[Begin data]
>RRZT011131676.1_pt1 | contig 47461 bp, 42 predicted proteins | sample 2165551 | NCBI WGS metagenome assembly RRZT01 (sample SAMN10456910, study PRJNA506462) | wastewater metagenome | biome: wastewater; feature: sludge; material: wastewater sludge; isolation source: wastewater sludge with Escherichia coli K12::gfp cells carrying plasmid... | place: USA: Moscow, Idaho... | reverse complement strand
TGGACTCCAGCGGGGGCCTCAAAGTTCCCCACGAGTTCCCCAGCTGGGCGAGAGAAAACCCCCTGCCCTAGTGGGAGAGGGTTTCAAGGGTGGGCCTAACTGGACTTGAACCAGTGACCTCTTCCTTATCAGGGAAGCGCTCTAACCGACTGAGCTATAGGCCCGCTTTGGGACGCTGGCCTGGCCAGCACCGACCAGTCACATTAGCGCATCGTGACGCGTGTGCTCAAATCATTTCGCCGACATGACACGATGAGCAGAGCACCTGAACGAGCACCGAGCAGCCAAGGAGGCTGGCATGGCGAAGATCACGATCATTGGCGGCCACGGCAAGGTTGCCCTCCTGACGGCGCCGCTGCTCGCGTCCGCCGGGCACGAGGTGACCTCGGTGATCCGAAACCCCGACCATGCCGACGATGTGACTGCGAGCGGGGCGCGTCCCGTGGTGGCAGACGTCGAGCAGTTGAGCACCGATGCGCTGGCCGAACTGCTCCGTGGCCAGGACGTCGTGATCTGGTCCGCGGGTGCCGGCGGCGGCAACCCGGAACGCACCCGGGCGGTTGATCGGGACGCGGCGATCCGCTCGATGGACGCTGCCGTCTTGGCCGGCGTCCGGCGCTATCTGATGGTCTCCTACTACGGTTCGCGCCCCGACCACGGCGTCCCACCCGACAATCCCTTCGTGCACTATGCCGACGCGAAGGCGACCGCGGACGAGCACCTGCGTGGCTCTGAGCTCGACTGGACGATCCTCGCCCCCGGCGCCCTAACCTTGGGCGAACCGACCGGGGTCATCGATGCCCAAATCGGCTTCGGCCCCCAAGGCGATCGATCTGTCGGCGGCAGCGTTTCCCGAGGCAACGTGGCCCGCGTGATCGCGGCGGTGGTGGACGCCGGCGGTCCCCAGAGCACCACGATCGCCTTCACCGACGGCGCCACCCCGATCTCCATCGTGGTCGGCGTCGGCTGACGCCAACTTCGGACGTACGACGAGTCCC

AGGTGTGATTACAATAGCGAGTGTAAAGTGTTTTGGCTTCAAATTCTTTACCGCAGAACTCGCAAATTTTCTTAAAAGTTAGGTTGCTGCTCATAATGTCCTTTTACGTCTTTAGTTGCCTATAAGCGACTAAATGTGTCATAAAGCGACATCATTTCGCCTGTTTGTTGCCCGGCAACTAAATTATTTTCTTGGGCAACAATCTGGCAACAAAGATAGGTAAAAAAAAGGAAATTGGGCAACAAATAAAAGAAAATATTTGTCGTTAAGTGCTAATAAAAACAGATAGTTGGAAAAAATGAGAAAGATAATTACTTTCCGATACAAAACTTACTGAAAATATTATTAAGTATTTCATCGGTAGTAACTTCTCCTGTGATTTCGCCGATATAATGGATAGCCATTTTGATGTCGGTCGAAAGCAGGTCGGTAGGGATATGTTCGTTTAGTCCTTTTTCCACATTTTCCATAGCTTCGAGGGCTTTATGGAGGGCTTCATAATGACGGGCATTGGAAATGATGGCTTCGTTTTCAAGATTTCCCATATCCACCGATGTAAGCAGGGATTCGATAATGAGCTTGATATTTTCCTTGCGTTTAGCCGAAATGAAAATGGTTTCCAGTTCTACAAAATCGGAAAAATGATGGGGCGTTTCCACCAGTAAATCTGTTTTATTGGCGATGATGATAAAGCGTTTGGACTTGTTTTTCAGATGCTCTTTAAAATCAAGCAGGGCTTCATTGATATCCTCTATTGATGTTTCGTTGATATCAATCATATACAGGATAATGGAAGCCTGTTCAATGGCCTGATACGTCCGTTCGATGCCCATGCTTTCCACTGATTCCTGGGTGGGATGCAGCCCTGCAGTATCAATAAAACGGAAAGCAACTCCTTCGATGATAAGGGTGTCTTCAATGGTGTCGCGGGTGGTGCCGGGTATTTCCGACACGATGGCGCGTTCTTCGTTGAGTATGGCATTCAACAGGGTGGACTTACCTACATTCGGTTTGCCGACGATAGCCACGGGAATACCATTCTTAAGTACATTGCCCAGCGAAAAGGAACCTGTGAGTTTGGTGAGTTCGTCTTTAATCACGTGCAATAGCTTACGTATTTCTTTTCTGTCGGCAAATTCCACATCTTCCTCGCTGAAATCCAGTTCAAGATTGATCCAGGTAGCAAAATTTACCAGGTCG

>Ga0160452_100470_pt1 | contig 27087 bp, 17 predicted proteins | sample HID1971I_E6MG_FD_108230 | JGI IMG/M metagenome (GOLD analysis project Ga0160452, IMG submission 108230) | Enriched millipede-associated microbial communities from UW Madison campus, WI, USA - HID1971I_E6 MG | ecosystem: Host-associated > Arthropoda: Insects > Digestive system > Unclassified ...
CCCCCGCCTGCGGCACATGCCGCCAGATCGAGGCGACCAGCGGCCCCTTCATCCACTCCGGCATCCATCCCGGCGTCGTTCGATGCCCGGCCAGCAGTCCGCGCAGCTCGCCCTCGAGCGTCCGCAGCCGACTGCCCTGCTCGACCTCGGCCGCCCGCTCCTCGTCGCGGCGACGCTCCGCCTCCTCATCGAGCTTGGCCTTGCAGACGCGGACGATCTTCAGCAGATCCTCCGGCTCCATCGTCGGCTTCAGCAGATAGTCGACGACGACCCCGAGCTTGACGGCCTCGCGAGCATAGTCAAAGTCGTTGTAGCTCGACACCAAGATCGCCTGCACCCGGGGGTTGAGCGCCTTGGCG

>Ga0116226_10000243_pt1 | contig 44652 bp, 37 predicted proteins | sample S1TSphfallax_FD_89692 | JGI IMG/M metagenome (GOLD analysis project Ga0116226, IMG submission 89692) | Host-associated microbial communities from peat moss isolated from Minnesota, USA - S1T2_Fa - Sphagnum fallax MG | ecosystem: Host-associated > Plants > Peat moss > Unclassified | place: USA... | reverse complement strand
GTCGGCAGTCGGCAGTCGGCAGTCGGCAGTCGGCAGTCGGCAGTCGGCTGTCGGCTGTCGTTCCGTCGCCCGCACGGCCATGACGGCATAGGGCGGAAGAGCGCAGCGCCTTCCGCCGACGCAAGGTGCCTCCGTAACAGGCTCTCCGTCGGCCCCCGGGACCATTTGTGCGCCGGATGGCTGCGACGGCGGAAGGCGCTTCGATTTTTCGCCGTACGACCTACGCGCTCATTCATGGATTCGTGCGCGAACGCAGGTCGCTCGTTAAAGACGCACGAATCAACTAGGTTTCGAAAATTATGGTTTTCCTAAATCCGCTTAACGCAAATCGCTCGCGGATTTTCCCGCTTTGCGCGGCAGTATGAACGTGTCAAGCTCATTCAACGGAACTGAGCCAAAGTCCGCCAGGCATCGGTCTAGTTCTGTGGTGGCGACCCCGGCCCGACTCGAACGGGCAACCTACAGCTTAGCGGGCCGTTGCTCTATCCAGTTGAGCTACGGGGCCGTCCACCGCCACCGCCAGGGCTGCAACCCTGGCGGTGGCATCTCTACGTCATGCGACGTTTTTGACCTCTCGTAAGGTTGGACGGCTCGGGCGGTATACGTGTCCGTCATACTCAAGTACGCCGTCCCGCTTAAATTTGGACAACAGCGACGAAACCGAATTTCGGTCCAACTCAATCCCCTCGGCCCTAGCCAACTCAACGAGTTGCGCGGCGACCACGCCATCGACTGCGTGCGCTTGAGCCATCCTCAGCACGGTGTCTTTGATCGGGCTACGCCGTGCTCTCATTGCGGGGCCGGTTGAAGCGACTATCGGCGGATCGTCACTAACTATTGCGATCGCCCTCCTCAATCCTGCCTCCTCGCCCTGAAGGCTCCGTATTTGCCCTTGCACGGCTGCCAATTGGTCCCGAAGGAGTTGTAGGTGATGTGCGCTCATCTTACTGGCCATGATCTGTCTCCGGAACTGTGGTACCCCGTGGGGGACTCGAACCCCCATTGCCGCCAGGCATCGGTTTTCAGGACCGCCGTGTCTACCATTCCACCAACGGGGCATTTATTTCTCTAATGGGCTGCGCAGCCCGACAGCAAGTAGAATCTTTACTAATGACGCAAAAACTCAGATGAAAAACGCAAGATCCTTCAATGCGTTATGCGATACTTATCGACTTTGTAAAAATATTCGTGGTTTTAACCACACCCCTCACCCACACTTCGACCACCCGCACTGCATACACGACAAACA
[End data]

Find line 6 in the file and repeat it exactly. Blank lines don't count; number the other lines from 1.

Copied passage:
>Ga0116226_10000243_pt1 | contig 44652 bp, 37 predicted proteins | sample S1TSphfallax_FD_89692 | JGI IMG/M metagenome (GOLD analysis project Ga0116226, IMG submission 89692) | Host-associated microbial communities from peat moss isolated from Minnesota, USA - S1T2_Fa - Sphagnum fallax MG | ecosystem: Host-associated > Plants > Peat moss > Unclassified | place: USA... | reverse complement strand